Answer: Based on your description this could certainly be a case of raincheck. Raincheck is a physiological condition, it is not a disease. It seems to happen when the tomatoes swell quickly due to excessive rain. It is disfiguring and can reduce the shelf life of the tomatoes. It only occurs in response to extremely rainy spells, so new fruit formed since that wet period should not be affected. You could pick off the affected tomatoes if you like. You do not need to pull up your plants -- the rest of your crop should be fine.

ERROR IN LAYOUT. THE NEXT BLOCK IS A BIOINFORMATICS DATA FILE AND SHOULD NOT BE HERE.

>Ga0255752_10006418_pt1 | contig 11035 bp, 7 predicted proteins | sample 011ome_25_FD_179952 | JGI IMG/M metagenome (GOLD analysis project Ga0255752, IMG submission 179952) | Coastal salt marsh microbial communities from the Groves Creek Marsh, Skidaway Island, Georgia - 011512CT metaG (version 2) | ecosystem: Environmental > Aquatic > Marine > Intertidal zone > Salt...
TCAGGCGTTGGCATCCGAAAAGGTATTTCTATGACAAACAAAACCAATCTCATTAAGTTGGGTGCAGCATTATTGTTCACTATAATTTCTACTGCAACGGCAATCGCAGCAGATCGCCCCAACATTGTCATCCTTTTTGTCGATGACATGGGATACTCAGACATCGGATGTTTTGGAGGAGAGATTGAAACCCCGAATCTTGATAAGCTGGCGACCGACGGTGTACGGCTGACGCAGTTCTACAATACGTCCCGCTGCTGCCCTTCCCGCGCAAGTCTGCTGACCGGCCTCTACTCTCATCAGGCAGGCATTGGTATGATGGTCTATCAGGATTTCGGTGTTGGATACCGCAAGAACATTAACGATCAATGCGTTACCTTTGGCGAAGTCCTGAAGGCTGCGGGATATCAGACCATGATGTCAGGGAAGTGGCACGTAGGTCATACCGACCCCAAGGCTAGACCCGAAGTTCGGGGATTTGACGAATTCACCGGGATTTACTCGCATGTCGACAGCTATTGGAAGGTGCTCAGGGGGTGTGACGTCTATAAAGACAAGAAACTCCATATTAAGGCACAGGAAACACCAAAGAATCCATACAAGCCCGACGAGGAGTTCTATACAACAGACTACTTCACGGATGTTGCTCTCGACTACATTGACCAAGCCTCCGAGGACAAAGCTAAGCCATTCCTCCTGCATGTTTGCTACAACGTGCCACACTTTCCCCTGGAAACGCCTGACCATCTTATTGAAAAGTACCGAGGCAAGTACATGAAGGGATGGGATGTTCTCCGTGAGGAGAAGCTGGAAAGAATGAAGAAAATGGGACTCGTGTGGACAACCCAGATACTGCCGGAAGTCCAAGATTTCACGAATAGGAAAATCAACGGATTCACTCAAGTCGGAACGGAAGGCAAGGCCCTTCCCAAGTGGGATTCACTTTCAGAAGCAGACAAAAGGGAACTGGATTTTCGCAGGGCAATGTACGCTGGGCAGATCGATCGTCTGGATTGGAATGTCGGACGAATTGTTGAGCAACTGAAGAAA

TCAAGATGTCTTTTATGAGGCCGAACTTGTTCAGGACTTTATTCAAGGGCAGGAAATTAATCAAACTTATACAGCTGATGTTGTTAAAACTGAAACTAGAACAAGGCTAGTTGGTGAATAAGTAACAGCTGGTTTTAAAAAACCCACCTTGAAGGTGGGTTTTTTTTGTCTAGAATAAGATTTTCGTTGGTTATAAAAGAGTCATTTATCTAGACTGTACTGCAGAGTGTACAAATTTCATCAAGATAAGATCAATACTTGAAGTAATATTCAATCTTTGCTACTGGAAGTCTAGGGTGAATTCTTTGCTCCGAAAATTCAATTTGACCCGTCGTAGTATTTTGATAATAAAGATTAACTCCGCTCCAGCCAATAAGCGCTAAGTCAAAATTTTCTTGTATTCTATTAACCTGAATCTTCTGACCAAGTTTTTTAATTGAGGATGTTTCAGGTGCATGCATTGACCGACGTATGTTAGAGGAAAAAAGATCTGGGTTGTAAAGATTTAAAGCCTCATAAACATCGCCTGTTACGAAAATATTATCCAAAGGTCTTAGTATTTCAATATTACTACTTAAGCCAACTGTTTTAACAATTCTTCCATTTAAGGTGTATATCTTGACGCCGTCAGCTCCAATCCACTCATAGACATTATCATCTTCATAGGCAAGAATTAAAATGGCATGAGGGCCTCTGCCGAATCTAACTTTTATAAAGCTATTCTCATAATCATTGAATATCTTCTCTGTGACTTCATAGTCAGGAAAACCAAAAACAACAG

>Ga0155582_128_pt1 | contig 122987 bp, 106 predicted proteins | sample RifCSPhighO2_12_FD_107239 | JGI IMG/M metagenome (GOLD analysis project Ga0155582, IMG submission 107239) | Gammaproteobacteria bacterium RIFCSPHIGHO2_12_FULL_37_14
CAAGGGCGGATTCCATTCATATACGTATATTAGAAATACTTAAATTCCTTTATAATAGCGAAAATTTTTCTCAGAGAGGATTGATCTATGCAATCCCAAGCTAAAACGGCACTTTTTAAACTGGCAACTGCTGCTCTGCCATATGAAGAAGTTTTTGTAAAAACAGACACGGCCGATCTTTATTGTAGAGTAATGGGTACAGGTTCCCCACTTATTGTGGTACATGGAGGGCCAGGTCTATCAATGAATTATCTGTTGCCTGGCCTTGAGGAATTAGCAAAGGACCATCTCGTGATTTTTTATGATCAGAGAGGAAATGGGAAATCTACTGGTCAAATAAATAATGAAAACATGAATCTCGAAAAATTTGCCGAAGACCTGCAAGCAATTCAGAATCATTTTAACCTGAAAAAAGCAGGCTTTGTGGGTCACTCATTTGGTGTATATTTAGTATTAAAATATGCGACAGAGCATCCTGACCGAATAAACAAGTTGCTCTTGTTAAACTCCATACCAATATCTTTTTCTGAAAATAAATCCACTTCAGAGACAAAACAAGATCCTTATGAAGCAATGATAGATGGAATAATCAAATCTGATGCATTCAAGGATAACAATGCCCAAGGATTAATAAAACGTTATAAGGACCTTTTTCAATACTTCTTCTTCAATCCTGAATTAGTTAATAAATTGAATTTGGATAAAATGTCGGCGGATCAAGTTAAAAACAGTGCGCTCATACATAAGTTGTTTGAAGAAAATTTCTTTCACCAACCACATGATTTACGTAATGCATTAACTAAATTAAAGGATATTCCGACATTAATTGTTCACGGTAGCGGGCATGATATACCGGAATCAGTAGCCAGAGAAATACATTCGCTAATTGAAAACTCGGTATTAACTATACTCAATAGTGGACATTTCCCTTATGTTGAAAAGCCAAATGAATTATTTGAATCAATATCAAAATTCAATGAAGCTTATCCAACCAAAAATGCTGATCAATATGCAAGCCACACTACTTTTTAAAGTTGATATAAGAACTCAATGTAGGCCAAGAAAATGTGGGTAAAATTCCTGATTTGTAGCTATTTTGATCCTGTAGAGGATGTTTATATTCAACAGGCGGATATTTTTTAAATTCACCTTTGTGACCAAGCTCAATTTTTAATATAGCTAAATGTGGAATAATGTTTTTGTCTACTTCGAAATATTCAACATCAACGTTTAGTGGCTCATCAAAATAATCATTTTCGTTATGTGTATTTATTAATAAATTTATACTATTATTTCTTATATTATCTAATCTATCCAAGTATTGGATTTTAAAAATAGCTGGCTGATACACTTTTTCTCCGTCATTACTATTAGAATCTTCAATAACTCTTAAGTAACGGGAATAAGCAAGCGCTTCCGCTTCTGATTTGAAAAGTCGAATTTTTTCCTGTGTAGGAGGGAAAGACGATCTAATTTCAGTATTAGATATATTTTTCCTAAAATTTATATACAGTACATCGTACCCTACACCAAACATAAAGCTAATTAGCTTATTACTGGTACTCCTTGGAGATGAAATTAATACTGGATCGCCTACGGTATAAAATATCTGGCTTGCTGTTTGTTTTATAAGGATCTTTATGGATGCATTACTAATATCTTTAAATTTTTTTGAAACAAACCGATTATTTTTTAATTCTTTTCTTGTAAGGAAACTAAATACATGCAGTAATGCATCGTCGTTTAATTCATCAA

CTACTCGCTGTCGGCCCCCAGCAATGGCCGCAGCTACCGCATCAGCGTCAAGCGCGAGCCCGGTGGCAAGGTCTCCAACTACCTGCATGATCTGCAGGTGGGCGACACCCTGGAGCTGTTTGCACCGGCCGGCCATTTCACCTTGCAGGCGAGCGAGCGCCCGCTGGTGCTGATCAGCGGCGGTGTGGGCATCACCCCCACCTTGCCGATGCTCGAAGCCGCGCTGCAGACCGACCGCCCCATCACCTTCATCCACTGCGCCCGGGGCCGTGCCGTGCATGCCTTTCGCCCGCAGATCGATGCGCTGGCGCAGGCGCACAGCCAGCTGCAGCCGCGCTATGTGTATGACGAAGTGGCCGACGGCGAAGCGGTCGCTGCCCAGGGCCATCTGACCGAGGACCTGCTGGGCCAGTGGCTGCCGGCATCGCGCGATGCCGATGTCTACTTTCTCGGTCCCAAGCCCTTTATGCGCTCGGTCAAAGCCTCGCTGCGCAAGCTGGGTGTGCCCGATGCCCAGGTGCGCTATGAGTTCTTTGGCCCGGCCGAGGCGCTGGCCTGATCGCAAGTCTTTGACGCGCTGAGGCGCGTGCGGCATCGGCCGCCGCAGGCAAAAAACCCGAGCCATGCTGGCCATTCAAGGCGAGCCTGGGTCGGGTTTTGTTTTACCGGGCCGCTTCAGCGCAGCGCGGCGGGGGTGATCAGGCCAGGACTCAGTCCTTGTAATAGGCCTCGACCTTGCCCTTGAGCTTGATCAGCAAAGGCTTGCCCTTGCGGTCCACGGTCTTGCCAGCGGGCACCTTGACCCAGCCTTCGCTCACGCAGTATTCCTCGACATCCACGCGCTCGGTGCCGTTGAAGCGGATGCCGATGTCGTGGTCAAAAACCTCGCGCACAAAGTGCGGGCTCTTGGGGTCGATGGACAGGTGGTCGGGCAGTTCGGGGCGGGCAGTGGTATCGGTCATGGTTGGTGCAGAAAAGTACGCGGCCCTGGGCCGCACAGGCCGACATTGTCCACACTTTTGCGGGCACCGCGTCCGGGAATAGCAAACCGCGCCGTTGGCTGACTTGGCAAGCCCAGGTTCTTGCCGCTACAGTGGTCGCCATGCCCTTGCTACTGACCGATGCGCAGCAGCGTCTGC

In general it is a good idea to to rotate your tomato plantings to prevent possible build up of pest or diseases problems that carry from season to season. It also allows you to rebuild the soil in between tomato planting years by growing other less demanding crops there. If possible allow three years or more between planting tomatoes in the same spot.
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